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by | August 27, 2013 · 6:37 am

A novel role for Alu elements in epigenetic trans-regulation of gene networks

Screen Shot 2013-07-26 at 9.42.44 PMEver so often, you stumble across a magnificent work of science. This was the case for me a few weeks ago when this work popped up in my news feed. The authors investigate how a genomic locus that is the strongest risk factor for artherosclerosis produces a regulatory non-coding gene that regulates other genes associated to the disease.

They used stable over-expression and knock-down approaches to investigate the role of distinct ANRIL (a long non-coding RNA, aka lncRNA) isoforms in several key mechanisms of atherogenesis. They show that this gene guides epigenetic effector complexes to specific genomic loci.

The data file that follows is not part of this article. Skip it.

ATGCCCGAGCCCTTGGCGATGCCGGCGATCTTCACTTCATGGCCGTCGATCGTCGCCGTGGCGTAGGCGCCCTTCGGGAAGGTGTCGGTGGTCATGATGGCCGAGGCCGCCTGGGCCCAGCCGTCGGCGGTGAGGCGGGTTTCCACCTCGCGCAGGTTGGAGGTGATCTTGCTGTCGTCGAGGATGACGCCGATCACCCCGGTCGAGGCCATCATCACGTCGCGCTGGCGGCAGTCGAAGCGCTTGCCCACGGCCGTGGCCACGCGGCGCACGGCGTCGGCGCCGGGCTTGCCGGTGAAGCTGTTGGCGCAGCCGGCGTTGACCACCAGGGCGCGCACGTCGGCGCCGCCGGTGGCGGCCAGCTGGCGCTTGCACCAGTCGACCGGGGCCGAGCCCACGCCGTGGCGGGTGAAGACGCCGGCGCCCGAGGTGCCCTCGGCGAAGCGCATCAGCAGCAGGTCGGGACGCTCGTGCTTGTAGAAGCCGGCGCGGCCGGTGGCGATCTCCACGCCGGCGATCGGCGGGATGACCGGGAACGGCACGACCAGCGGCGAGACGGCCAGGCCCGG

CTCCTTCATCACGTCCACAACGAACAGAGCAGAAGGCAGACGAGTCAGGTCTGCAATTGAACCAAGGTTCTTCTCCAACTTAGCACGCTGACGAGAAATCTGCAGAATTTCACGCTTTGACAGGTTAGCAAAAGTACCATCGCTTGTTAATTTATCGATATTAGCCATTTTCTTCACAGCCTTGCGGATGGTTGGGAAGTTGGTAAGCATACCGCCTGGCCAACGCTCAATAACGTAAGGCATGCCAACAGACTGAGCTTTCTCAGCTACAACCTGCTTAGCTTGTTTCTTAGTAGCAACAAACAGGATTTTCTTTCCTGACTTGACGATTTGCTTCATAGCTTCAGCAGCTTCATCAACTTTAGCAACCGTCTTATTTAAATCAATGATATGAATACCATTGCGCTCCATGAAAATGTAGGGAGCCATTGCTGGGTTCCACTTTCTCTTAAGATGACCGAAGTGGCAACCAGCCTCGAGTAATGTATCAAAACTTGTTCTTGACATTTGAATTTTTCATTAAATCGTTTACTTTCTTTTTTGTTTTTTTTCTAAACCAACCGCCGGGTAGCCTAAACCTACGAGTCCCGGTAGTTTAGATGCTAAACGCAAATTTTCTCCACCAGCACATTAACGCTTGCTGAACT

Through what molecular mechanism you ask? None other than via endogenous transposable elements–ALUs specifically–that have been harnessed through evolution to perform regulation of gene expression in our genomes. FYI, repetitive elements compose ~46% of the human genome, 20% of which are ALUs.